culverts, opening the river to coho salmon spawning and
rearing areas.  Increased spawning and
     rearing area will enhance the fish population of this important coho
salmon river.
Gulf of Mexico Enhancement of Marine Organisms, Anahuac
National Wildlife Refuge, TX - Three
     water control structures on the Refuge will be retrofitted
to allow movement of fish and other
     marine animals into a 2000 acre brackish marsh from the Gulf of
Mexico.
San Juan River Weir Passage, NM - A weir spans the entire San
Juan River partially blocking access by
     resident fish including the endangered Colorado pikeminnow
and the razorback sucker.  Fifty
     miles of river for spawning, rearing habitat will be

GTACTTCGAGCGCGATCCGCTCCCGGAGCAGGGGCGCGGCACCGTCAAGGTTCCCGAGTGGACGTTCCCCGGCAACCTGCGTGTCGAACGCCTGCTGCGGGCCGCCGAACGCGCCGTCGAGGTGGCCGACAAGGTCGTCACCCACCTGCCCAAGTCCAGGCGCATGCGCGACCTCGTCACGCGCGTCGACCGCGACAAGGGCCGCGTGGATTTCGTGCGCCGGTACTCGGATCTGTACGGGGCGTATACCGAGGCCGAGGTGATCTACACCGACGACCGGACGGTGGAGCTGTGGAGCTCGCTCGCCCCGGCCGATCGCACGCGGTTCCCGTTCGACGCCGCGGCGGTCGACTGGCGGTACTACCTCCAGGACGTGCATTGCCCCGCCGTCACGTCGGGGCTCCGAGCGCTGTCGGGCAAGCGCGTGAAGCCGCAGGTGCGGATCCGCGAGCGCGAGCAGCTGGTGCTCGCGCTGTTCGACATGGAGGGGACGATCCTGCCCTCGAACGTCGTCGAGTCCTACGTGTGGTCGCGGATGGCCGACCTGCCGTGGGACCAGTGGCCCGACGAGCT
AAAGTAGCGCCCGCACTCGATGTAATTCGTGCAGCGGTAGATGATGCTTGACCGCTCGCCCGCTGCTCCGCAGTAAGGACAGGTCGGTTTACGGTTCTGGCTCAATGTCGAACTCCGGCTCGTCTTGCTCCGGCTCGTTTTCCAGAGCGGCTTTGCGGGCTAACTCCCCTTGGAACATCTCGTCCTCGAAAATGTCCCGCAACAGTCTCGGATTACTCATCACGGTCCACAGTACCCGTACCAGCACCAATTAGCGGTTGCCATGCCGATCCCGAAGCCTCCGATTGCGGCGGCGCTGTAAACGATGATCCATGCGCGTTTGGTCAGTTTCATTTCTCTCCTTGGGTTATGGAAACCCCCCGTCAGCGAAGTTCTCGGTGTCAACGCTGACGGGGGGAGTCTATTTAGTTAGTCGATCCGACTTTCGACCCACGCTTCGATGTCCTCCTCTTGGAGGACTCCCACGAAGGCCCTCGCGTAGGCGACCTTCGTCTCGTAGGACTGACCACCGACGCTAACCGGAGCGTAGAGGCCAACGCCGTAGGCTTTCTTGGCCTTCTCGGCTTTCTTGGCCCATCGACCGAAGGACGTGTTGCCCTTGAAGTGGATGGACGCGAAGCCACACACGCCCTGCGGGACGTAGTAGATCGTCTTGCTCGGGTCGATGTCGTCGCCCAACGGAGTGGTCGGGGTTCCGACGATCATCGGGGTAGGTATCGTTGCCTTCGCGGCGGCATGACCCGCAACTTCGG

opened.  Partners include: State of New
     Mexico, Bureau of Indian Affairs, Public Service of New Mexico.
Rio Grande, San Acacia Diversion Fish Passage, NM - The San
Acacia Diversion dam de-waters the
     Rio Grande, stranding large numbers of the endangered Rio
Grande silvery minnow and other
     species.  The project will fund final design to allow the
silvery minnow to reach perennial habitat
     upstream of the dam.
Gulf of Mexico, National Wildlife Refuges Bayou Flow
Improvement, TX -  Channelization, leveeing
     and other water control structures have stopped the use of
these wetland by fish and other marine
     animals.  Water control structures on 4 Refuges will be
retrofitted to allow access to about
     10,000 acres of marsh.
Missouri River Tributary Passage Project, MO, IA, KS, and NE -